The eye contains a fluid called aqueous humour that provides it with the nutrients it needs . This liquid is produced and circulates inside the eye before draining through a small canal that empties into the bloodstream. If too much aqueous humour is produced or if the liquid doesn’t drain properly, pressure in the eye increases, which leads to a condition called ocular hypertension. This hypertension, which is different from arterial hypertension, can affect just one or both eyes.
There are different types of glaucoma, depending on how the fluid is kept from draining.
In 90% of cases, fluid obstruction in the eye is gradual and goes unnoticed. However, this type of glaucoma causes permanent damage in the long term.
Glaucoma affects 1% of people over the age of 40. The disease also increases with age, affecting 4% of people aged 80 or over. Black people also develop glaucoma more often. We don’t know exactly why certain people get glaucoma, but the disease has a major genetic component. Diabetes, hypertension, hypothyroidism and nearsightedness are risk factors. Glaucoma may also occur after trauma (e.g., a blow to the head), be caused by a tumour near the eye, or be caused by certain medications (e.g., prolonged corticosteroid use).
Glaucoma can be controlled through the daily and consistent use of eye drops. To prevent damage, you must use these medications every day for life while following the recommendations of your eye care professional.
Did you know?
Your optometrist can renew or adjust your glaucoma prescription in collaboration with your ophthalmologist.
Like any medication, eye drops can cause side effects. In this case, the side effects include tingling, burning or itching of the eye, glare, or blurred vision. These symptoms usually occur when the drops are applied. They generally don’t last very long (less than 5 minutes) and tend to decrease after you’ve used the product for a few weeks.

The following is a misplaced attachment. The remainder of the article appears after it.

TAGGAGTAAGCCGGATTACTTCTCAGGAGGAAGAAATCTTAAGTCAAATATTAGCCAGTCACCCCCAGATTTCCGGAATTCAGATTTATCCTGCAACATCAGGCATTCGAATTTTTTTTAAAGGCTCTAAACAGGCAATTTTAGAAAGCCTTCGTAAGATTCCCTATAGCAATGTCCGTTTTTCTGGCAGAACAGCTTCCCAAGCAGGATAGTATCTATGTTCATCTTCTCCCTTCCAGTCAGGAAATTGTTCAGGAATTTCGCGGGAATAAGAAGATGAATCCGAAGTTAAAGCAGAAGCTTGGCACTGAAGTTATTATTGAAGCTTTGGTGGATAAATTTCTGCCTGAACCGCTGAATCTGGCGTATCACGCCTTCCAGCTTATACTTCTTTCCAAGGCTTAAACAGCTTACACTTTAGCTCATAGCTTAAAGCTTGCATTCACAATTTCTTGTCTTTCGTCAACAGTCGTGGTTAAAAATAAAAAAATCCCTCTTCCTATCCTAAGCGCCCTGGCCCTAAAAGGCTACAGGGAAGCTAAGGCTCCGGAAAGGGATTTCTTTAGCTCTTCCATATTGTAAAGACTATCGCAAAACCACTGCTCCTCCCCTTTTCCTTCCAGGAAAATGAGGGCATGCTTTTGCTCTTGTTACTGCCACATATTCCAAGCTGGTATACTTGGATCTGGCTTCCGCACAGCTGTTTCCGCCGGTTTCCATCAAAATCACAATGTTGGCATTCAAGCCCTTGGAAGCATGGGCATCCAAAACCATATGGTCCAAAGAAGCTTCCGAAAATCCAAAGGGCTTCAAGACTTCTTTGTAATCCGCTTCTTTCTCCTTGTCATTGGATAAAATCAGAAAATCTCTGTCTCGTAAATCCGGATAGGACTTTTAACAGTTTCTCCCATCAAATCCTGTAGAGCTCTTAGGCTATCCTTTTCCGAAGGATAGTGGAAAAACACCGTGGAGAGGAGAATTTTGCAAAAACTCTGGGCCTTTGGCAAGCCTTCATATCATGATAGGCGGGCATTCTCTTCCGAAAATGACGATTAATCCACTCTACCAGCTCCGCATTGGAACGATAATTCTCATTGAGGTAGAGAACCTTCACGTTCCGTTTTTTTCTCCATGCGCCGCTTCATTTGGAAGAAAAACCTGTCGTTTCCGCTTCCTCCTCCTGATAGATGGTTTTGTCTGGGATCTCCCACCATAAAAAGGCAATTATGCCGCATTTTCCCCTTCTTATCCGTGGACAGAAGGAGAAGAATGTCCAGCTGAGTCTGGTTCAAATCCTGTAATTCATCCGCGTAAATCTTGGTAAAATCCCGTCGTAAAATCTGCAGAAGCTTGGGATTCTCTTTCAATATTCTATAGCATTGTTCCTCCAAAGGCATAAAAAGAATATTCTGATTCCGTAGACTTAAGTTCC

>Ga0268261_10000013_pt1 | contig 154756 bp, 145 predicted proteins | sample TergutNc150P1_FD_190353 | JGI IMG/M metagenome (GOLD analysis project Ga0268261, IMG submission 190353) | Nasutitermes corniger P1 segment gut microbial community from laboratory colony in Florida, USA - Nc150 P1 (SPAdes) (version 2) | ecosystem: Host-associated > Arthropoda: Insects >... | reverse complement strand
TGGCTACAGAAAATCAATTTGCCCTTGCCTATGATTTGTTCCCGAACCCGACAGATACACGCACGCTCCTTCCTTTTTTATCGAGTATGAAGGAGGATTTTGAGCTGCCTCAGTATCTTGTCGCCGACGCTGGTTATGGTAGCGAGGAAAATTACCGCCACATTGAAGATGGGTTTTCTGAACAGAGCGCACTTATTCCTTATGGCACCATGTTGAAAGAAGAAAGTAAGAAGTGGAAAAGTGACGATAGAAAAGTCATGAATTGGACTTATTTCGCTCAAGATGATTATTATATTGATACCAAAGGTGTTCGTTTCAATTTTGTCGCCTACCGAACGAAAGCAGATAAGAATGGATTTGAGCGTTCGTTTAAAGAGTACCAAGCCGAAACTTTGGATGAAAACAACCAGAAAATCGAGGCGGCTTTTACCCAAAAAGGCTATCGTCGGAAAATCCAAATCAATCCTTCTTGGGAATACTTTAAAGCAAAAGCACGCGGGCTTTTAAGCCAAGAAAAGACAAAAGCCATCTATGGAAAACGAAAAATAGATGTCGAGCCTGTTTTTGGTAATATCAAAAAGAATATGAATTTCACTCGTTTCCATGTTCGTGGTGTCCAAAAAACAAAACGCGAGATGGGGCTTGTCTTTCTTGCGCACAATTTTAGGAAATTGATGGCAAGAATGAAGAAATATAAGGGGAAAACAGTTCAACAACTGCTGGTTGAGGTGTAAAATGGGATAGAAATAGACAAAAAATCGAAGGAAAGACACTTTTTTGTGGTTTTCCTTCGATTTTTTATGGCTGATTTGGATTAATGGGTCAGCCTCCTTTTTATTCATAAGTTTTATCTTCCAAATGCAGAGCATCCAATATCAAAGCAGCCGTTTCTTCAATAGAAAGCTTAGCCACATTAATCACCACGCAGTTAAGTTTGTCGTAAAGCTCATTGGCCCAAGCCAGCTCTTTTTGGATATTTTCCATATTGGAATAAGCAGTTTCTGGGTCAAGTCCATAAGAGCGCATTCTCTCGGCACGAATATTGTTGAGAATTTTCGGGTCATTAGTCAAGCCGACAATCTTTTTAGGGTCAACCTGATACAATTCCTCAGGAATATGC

Some medications, even when applied directly to the eye, can be absorbed into the blood and cause side effects in the rest of the body. If you have new symptoms and you don’t know what’s causing them, talk to your pharmacist.
Some medications, such as cold and flu or allergy medicine, can block the flow of aqueous humour and aggravate glaucoma. See your pharmacist before buying OTC medications.
In all Quebec pharmacies, OTC medications carry a drug caution code that indicates the precautions to take when using them. People who suffer from glaucoma should avoid caution code “B.” Ask your pharmacist for more information about drug caution codes.
The goal of traditional surgery or laser surgery is to make an opening in a specific location of the eye so that the aqueous humour can drain. Surgery is generally indicated for people who don’t respond well to medication or who have narrow-angle glaucoma.
If you have glaucoma, remember that your pharmacist is a great partner to help you manage your medication and maintain your eye health.
The information contained herein is provided for informational purposes only and is not intended to provide complete information on the subject matter or to replace the advice of a health professional. This information does not constitute medical consultation, diagnosis or opinion and should not be interpreted as such. Please consult your health care provider if you have any questions about your health, medications or treatment.